U.S.P. glycerin, that has been packaged in iron free containers, is then heated to about 180 F. in order to reduce its viscosity. Care should be taken not to overheat the glycerin, or it will begin to decompose.

In my product, I do not ordinarily use any flavoring substance, since the preparation has a natural citric-like taste, but, if a flavoring agent is desired it can be added at this point by mixing the glycerin into the flavoring substance with slight stirring, to keep down the amount of air that is beaten into the liquid.

If propylene glycol is used instead of glycerin it should not be heated above 150 F., because of its lower boiling point.

The resultant liquid is added to sodium saccharine, or other suitable sweetening agent such as cyclamate sodium.

In the preferred form, described here, sodium saccharine is used in the W./v. proportion of milligrams saccharine per 30 cc. of glycerin, which yields a, neutral pH, sweet solution.

Then, the so sweetened When passing the powder glycerin solution, kept at 180 F., is added to the acetyl salicylic acid powder, in small amounts at a time, and with slow and constant light stirring. If the stirring is too rapid, air will be Whipped into the mixture.

Each 8 to 10 gram unit of the acetyl salicylic acid powder is mixed with enough glycerin to yield 30 cc. of finished product, which is then allowed to cool to room temperature.

If 9.72 grams grains) of acetyl salicylic acid is mixed with enough glycerin in a weight/volume proportion to yield 30 cc. of finished product, of smooth palitable nature, each 4 minims of fluid will contain 1% grains of acetyl salicylic acid, the normal pediatric dose; and 1 cc. will contain 5 grains of acetyl salicylic acid, the normal adult dose.

Undue pressure of homogenization should be avoided :cause it tends to increase decomposition and does not vve a more uniform end product in this instance.

The stability of the so formed suspension is due to the nall particle size (100 microns) of the acetyl salicylic cid, and the high viscosity of the glycerin at room temerature, together with the high W./v. concentration of pproximately 1:3. The integrity of the acetyl salicylic cid is maintained over prolonged periods because each article is coated with glycerin which protects the paricles from any moisture present in the atmosphere and herefore prevents hydrolysis from occuring.

The finished product is packaged in glass, or suitable alastic bottles. Plastic bottles should be opaque, and glass bottles should have a light protective color, such as )rown or blue.

The standardized dropper can be of glass or plastic with the suction top of the dropper made of high grade gum rubber, or a suitable non-reacting composition rubber. It is recommended that the dropper and its screw cap be packaged separately until the preparation is to be used for the first time, when the shipping cap can be discarded and the stopper and cap be used as the closure from then on.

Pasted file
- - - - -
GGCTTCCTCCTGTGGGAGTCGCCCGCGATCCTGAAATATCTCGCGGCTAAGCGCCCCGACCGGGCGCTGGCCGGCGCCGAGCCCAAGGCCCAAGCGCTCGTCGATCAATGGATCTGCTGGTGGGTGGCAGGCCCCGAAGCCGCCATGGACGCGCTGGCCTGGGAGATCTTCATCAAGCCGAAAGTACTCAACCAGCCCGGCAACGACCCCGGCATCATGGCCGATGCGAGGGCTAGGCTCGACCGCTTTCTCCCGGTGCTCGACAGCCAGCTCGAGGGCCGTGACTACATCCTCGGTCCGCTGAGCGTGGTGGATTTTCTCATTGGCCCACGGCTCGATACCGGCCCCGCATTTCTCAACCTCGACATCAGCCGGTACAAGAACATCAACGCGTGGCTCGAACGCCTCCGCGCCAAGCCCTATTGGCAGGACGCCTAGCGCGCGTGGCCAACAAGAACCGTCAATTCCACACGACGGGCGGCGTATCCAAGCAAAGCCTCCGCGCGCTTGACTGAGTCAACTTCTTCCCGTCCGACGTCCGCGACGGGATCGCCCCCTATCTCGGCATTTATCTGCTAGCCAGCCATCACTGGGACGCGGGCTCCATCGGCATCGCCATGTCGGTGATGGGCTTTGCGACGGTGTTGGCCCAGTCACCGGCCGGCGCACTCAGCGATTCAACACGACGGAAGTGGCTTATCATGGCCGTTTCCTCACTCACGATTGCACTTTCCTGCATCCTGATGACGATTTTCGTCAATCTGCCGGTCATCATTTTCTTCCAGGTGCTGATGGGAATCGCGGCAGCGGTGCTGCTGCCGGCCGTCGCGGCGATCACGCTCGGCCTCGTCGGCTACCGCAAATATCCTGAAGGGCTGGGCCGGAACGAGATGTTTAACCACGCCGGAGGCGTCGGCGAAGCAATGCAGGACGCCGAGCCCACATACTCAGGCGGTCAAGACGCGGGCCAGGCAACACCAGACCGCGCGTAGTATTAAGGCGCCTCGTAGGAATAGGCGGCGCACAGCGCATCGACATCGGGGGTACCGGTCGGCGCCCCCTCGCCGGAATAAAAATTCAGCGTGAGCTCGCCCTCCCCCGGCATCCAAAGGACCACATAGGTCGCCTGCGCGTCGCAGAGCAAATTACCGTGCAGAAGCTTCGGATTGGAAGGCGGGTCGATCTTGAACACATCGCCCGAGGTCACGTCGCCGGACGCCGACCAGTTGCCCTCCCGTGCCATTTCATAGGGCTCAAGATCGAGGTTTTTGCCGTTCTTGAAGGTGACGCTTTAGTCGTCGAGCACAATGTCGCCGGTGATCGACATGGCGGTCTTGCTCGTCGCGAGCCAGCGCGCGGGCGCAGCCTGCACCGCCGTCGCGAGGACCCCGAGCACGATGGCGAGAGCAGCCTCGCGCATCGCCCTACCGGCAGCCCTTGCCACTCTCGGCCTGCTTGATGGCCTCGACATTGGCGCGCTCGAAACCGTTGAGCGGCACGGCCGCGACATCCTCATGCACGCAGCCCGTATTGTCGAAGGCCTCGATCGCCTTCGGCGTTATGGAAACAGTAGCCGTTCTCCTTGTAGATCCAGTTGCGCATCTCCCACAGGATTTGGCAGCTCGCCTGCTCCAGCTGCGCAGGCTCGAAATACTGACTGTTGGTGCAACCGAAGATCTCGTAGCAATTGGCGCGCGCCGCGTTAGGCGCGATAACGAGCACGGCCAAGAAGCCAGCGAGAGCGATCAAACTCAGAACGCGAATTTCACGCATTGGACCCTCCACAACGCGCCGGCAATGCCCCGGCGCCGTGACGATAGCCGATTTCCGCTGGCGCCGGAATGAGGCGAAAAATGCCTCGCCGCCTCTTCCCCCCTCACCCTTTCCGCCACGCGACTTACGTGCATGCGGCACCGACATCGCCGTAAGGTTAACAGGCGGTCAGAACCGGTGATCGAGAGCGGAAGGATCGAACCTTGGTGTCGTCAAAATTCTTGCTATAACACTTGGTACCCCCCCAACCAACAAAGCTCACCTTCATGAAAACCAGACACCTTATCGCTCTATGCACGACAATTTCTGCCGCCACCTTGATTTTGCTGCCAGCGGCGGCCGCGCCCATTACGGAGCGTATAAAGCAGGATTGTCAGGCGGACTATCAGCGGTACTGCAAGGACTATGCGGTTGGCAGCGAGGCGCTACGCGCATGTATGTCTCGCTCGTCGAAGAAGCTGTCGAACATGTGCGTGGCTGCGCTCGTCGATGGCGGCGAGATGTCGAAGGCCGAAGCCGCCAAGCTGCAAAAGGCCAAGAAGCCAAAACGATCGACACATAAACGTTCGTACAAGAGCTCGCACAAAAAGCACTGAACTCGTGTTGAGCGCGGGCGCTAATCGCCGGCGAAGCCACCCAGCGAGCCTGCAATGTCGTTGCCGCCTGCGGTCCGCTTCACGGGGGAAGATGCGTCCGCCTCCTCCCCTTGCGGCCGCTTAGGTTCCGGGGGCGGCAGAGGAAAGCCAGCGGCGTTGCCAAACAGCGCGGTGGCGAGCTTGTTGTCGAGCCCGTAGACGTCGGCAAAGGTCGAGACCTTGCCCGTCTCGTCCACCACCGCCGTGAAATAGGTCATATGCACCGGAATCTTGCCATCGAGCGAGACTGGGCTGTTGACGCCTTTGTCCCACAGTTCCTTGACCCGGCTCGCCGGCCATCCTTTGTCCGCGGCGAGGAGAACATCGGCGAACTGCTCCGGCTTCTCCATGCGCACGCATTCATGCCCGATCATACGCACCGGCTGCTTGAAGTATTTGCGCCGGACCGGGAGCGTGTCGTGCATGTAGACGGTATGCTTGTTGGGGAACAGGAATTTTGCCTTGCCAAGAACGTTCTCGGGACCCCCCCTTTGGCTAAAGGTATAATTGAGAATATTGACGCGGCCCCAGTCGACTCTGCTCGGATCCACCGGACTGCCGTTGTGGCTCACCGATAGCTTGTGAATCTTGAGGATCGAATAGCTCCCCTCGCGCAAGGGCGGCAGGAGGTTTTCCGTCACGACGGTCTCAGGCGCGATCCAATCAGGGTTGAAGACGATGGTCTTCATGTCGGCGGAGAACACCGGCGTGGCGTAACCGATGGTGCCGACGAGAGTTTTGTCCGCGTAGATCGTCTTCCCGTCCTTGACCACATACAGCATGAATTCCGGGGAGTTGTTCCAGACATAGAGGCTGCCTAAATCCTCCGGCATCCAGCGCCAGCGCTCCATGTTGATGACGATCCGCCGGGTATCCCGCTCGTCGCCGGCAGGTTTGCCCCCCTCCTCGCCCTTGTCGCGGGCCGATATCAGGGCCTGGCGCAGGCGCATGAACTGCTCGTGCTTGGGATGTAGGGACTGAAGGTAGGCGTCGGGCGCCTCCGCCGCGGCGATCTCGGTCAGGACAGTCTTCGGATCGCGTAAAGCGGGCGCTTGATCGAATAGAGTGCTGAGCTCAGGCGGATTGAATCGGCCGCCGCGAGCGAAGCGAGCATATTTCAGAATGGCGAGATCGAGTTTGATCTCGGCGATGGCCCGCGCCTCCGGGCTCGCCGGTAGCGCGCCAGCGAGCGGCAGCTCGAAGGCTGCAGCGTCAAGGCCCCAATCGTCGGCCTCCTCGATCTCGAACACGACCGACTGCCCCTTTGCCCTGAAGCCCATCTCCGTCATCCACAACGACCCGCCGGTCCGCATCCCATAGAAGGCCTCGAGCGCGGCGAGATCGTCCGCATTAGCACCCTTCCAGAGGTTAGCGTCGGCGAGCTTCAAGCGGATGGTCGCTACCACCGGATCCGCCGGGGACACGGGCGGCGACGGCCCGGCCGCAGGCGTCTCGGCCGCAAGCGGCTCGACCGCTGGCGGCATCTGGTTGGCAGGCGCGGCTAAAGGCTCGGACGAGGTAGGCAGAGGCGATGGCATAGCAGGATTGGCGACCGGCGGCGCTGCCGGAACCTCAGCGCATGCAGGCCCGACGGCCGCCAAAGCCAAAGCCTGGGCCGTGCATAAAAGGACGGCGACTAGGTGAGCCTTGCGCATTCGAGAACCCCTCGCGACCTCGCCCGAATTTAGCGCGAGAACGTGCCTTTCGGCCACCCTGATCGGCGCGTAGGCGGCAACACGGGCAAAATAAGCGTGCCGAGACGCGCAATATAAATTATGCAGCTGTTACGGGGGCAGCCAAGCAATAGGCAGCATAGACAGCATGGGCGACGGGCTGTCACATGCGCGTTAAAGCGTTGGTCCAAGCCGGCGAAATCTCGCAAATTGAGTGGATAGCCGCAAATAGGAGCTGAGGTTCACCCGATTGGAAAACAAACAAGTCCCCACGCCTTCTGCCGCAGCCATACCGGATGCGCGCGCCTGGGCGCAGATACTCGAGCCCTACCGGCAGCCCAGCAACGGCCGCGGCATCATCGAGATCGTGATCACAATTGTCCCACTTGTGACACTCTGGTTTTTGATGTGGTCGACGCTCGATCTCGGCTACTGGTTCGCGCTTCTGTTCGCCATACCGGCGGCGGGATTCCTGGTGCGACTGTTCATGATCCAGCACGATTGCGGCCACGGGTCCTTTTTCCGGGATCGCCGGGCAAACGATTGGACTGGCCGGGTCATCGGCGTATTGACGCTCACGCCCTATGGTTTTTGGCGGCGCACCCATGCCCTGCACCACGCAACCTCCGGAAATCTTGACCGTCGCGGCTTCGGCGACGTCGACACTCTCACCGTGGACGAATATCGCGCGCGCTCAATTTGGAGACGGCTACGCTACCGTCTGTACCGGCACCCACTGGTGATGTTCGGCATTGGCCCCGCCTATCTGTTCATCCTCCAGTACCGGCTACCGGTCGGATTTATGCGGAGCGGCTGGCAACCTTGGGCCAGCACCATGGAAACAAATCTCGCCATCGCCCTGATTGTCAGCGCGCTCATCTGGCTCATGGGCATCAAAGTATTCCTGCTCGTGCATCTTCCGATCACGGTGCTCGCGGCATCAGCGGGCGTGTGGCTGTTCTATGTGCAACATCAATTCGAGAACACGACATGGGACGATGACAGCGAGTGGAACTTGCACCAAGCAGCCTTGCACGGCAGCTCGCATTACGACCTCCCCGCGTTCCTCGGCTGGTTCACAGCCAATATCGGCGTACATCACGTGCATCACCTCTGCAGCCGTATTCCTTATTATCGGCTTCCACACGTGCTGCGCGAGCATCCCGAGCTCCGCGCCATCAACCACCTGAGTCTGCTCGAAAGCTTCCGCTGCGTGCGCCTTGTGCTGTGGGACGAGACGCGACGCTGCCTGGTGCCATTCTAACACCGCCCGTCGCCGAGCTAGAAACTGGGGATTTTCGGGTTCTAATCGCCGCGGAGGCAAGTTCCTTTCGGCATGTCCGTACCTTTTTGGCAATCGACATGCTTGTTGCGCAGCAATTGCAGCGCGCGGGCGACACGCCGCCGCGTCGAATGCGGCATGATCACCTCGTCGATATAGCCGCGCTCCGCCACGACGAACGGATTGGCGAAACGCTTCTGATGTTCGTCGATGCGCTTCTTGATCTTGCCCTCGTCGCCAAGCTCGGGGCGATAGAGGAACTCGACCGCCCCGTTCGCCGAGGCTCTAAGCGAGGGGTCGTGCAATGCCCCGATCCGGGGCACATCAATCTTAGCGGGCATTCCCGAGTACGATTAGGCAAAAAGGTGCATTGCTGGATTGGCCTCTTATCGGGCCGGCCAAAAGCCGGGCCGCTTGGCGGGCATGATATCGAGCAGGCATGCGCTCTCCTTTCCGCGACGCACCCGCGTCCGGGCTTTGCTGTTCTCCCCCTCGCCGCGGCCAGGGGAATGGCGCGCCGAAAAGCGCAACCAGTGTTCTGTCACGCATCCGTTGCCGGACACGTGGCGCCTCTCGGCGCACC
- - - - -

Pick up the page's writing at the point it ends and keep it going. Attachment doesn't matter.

The fact that each particle of the suspended acetyl salicylic acid is coated with sweetened glycerin, prevents the naturally bitter taste from being perceived before it passes from the mouth, and is swallowed.

I claim:

1. A pharmaceutic preparation consisting of a stable suspension of powdered acetylsalicylic acid U.S.P. mechanically dispersed in glycerin U.S.P. in a Weight/ volume proportion of approximately 8 to 10 grams of acetylsalicylic acid to yield 30 ml. of product.

2. A pharmaceutic preparation, as in claim 1, wherein the carrying vehicle is propylene glycol U.S.P.

3. A pharmaceutic preparation consisting of a stable suspension of powdered acetylsalicylic acid, of micron and less particle size, mechanically dispersed in anhydrous glycerin in a weight/ volume proportion of approximately 8 to 10 grams of acetylsalicylic acid to yield 30 ml. of product. 7

4. A pharmaceutic preparation, as in claim 3, wherein the carrying vehicle is anhydrous propylene glycol.

5. A pharmaceutic preparation consisting of a stable suspension of powdered acetylsalicylic acid U.S.P. mechanically dispersed in glycerin U.S.P. to yield a product having a weight/volume proportion of approximately 1:3.

6. A pharmaceutic preparation, as in claim 5, wherein the carrying vehicle is propylene glycol U.S.P.

References Cited by the Examiner UNITED STATES PATENTS 1/1931 L. Whorton 167-65 2/1937 S. Ruben l6765 OTHER REFERENCES Remingtons Practice of Pharmacy (1956), 11th ed. (Mack Publ. Co., Easton, Pa.), pp. 297, 635 and 637.

Patent Citations
Cited PatentFiling datePublication dateApplicantTitle
US1787924 *Oct 31, 1927Jan 6, 1931Whorton Pharmacal CompanyProcess of making solution of acetylsalicylic acid
US2070240 *May 9, 1936Feb 9, 1937Ruben SamuelTherapeutic compound
Referenced by
Citing PatentFiling datePublication dateApplicantTitle
US5599959 *Jan 31, 1995Feb 4, 1997University Of MarylandAnalogues of acetylsalicylic acid and novel uses thereof
US6306843Jul 15, 1998Oct 23, 2001Walter BurghartMethod for producing stable acetylsalicylic acid solutions
US8187659May 2, 2006May 29, 2012Jerry Robertson Real Estate LlcSolid medicament dosage form consumption aid
US20070259038 *May 2, 2006Nov 8, 2007Jerry RobertsonSolid Medicament Dosage Form Consumption Aid
WO1999003474A1 *Jul 15, 1998Jan 28, 1999Walter BurghartMethod for producing stable acetylsalicylic acid solutions
WO2007143311A2 *May 2, 2007Dec 13, 2007Jerald David RobertsonSolid medicament dosage form consumption aid
WO2007143311A3 *May 2, 2007Apr 10, 2008Jerald David RobertsonSolid medicament dosage form consumption aid
WO2016102959A1 *Dec 22, 2015Jun 30, 2016Innovate Pharmaceuticals LimitedSalicylate compound composition
Classifications
U.S. Classification424/493, 514/164
International ClassificationA61K47/10, A61K31/60, A61K9/00
Cooperative ClassificationA61K9/0014, A61K31/60, A61K47/10
European ClassificationA61K9/00M3, A61K47/10, A61K31/60